As the holiday approaches, the markets in Germany get more packed as people go out to get that cheer that can only be found with mulled wine and sausage sandwiches. The sellers try to make their last sales, and the bigger acts are brought out to entertain the crowds. Last night was the last night for Germany’s biggest Christmas market, and I saved this one for last because all others would look tiny in comparison.
The city of Nuremberg seems to be designed to this specific event. Right across the street from the train station is a long walking mall that leads directly to the heart of the city, their city square. It is here where the city sets up rows of booths during the month of December, and sellers come from all over to sell ornaments, food, and of course, the biggest seller, mulled wine.
It is hard not to be distracted by all of the stalls and the wonderful smells that are coming from them, but looking beyond that, there is some of the best architecture ever collected in a European city. The cathedrals are sometimes overshadowed by the art nouveau facades that overlook the modern shops and restaurants. The place would be great if Christmas had not exploded all over the place.
Nuremberg also wants to hold on to the feeling of the original markets by making sure that the stuff that is offered is of traditional design. This includes the food and decorations even though I did see a couple of incense burners that were heavy metal in design. This only applies to the stalls that are in the main square too. There is a smaller part of the market that has stalls from all over the world that sells their favorite foods along with the traditional mulled wine, but they make sure to regulate this to another side of the cathedrals. My favorite was the stall from Atlanta that sold the traditional Christmas Pop Tarts. There were other stalls that lined the walking mall to the market, and they were not part of the same regulations and could sell whatever they wished. Either that or gimbap, the traditional Korean snack, has always been a part of the German holiday season.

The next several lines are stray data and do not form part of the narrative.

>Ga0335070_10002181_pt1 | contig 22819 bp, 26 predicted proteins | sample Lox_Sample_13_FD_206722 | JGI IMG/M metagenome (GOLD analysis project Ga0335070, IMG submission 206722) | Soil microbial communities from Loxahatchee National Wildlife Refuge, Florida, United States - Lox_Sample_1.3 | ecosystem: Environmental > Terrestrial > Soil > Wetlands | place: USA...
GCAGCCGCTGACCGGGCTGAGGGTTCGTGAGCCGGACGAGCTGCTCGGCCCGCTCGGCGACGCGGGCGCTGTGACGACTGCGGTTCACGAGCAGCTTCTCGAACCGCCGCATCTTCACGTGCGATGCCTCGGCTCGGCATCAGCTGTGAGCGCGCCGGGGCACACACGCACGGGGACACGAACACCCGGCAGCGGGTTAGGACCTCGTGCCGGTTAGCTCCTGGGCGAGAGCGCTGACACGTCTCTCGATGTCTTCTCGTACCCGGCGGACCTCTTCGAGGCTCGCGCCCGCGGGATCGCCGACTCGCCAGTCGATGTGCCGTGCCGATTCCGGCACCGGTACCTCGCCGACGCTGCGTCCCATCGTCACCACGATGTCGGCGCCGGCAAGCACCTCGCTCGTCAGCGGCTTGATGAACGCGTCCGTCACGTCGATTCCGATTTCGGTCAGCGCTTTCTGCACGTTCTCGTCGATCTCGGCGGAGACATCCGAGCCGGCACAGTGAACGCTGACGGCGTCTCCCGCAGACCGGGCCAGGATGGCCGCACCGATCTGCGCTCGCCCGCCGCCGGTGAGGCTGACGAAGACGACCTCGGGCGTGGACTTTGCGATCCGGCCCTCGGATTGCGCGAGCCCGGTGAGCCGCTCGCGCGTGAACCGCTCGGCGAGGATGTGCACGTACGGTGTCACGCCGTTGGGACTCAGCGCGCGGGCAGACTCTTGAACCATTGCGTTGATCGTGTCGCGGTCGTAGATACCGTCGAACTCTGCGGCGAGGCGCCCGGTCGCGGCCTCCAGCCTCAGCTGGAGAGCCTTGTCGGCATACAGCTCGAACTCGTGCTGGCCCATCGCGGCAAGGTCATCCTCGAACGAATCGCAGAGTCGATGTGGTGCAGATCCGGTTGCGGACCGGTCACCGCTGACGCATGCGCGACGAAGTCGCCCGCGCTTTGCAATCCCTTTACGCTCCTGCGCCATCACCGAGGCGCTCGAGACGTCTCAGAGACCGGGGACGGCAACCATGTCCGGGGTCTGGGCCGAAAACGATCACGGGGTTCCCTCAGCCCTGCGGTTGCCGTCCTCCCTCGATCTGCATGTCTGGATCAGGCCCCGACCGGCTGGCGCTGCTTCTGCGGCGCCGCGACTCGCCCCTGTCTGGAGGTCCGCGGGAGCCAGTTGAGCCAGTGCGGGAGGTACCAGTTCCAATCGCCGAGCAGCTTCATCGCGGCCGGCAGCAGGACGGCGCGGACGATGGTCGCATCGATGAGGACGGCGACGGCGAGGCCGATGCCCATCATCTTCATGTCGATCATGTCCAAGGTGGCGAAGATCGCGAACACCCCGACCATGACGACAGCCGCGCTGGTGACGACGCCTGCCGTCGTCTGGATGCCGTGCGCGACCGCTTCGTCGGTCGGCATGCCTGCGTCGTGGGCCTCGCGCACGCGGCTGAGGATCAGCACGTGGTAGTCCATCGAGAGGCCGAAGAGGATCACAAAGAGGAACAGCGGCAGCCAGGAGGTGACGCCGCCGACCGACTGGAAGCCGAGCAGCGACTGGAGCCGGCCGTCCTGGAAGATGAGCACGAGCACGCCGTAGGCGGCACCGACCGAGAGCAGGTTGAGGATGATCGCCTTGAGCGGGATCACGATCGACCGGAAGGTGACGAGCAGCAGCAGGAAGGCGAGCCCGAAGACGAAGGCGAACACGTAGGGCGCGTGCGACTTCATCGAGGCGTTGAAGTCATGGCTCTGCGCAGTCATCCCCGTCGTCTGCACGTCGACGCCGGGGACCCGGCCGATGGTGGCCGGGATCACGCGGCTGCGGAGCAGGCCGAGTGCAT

It has been fun to put all of the regular tourist stuff behind to enjoy the sights, smells and feeling of the holiday season in Germany, and the Christmas markets have been a great part of this. The Nuremberg one was probably my favorite because it was the best organized and had some of the best food offered at any of them. And this was followed by the one in Rothenberg because of the feeling of the medieval city, but I am sure that there is no way for me to know what all of the markets in this country would be like. It seems like every city, and small little town puts on their own market, and it would take a month to be able to understand and judged them all, and I don’t know if I could drink that much mulled wine.
It has been a fun way to build up to the final big day on Thursday, and I am glad that I have been able to experience Christmas in this way. I wish all of you the same type of joy that I have been able to experience during your holidays, and that it holds surprises and new experience just as mine has.